So we have 6 states unassigned because their polls are currently showing results within the average margin of error. Without any of those states, Biden gets to 280 and wins the election. The big difference between 2016 and 2020? Arizona, Michigan, New Mexico, and Wisconsin.
|State||Current Polls||2016 Margin of Victory|
|Arizona||Democrat +5%||Republican +3.5%|
|Michigan||Democrat +8%||Republican +0.3%|
|Pennsylvania||Democrat +6%||Republican +0.7%|
|Wisconsin||Democrat +10%||Republican +0.7%|
One could make the argument, given the results of 2016, that Arizona could be in play but the data doesn’t show that to be the case. If we fill in the rest of the map given the current polling, here is what it looks like.
If the poll results were to hold, this would be the map. A victory for Biden by 210 electoral college votes. The biggest margin of victory since Clinton in 1996.
Let’s reassign Iowa and Ohio because Trump won those by large margins in 2016 so those are the most likely to stay for him. Let’s also give him Florida just to see what that looks like.
I have yet to present a map that isn’t at least somewhat realistic. This one appears to be the most likely. Trump won Iowa and Ohio by a combined margin of 9 points. Texas is a state he won by 9 points. Florida is close enough for the sake of saying “how close could it be?” I have to give it to him. All of that, and it still looks like a win for Biden. A win under the average margin of victory but still a win.
So what does Trump need to do to win? Let’s review which states are within the average margin of error and then add in states that are within 2 points of that (Margin of error: 6.5%)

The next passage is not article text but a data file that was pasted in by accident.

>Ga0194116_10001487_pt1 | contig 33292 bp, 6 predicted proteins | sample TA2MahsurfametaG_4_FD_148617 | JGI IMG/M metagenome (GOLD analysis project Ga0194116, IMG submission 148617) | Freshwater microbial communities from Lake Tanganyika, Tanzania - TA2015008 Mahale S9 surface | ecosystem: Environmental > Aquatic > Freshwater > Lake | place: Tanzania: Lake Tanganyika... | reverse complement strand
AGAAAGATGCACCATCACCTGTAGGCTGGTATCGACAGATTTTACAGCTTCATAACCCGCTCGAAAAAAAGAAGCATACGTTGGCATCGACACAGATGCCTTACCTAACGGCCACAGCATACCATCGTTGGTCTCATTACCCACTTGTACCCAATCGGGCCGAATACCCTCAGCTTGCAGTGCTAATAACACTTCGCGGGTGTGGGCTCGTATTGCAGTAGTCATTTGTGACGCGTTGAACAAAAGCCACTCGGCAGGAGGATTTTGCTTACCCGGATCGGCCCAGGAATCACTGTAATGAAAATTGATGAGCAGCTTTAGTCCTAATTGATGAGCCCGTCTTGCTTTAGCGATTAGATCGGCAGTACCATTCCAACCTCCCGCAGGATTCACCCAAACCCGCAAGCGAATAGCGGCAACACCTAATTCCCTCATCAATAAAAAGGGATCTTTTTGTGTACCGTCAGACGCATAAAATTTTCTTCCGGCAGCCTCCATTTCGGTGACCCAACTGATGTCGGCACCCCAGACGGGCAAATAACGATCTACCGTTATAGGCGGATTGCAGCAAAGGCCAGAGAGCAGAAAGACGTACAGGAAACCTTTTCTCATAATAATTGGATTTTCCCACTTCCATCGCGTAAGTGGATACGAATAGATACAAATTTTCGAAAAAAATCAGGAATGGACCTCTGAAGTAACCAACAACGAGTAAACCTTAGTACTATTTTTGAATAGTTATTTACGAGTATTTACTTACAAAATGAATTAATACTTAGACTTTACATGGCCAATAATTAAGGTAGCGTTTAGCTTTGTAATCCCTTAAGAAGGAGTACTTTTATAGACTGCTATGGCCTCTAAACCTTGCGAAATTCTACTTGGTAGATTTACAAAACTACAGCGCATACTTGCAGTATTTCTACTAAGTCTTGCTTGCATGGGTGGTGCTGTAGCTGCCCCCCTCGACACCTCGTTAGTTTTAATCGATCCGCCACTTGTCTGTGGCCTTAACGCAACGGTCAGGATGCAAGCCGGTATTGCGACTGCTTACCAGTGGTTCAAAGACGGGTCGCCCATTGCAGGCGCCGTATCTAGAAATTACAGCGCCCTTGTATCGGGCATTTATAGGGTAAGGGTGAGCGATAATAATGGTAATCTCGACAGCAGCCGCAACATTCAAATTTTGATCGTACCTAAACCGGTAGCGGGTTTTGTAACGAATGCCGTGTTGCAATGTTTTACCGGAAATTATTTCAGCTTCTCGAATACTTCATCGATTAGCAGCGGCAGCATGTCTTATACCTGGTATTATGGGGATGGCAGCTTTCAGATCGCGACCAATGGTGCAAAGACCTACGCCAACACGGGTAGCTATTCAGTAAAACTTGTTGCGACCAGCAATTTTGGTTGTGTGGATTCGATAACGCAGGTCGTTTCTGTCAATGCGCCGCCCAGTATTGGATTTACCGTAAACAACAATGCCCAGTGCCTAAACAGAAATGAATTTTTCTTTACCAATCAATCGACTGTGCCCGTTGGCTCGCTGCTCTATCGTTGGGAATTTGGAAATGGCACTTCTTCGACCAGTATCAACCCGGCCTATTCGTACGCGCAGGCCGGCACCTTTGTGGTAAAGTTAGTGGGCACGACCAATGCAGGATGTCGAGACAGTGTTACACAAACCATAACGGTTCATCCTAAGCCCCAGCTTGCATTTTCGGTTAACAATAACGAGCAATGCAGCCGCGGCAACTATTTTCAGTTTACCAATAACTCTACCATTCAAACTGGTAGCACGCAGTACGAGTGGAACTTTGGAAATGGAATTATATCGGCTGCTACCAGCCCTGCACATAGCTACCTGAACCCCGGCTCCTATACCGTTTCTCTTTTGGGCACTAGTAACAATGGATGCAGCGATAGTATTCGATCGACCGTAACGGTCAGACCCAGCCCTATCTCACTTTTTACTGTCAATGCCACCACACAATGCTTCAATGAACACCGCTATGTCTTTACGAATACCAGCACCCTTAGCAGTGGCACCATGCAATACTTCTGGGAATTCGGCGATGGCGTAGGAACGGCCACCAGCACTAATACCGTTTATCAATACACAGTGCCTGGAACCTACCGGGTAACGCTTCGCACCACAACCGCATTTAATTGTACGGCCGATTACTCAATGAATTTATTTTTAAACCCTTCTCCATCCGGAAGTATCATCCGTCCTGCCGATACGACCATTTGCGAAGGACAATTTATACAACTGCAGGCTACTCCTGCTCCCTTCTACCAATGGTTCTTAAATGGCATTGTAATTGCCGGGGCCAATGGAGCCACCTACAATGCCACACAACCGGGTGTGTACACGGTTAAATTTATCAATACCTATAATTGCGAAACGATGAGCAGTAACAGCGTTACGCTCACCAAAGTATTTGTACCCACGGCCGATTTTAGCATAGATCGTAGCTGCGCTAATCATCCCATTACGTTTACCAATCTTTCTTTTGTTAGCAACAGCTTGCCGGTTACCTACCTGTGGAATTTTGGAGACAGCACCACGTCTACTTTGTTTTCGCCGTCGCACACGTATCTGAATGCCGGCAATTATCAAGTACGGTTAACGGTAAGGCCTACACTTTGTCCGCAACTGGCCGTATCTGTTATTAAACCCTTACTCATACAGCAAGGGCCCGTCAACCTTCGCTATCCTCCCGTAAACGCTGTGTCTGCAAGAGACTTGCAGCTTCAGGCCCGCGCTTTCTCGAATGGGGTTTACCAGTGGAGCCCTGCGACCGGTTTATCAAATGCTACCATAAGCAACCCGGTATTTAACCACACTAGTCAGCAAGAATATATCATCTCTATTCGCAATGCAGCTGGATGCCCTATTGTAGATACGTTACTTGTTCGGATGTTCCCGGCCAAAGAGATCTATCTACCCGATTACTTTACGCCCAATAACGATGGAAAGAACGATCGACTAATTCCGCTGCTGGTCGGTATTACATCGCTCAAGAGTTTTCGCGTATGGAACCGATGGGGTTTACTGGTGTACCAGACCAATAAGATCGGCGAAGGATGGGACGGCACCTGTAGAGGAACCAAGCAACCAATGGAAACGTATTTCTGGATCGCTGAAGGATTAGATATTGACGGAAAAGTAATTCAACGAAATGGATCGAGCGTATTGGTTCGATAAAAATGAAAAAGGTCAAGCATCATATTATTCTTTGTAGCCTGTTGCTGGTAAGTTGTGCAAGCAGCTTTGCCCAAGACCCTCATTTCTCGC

|State||Current Polling Average||Electoral College Votes|
|North Carolina||Democrat +4||15|
Let’s reset our map. The only states assigned are states with a candidate currently polling at above 6.5%
First of all, it looks ridiculous doesn’t it? We should note that this puts Biden at 253 so if Trump is going to win, it’s going to be close. Let’s assign Trump all of the current Republican states plus the states where Biden is leading within the margin of error. Keep in mind, this means flipping 5 states. He flipped 4 in 2016.
After assigning close states that Trump should win, plus giving him a comeback in 5 states he is currently losing in, this is the map. The 17 combined votes of Arizona and Nevada give Biden 270 and the win. Trump would have to also win Pennsylvania. He won it in 2016 by 0.6%, beating the polls by 2.9%. This time, he would need to beat the polls by about 6%. If that sounds like a long shot, it’s because it is.
At the time of the authoring of this article, it appears that a Biden landslide (a win over the average margin of victory of 122) is more likely than just a Biden win. A Biden win is still more likely than a Trump win.
What are the outliers that could swing this from Trump? A significant polling error. A polling error of about 7% would greatly benefit him but that has happened just once since 1972 and that was the 1980 election.
This doesn’t mean it’s a safe win. I encourage everyone to vote. There are way more races than this one on the ballot and most are meaningful so exercise your right as an American. Vote.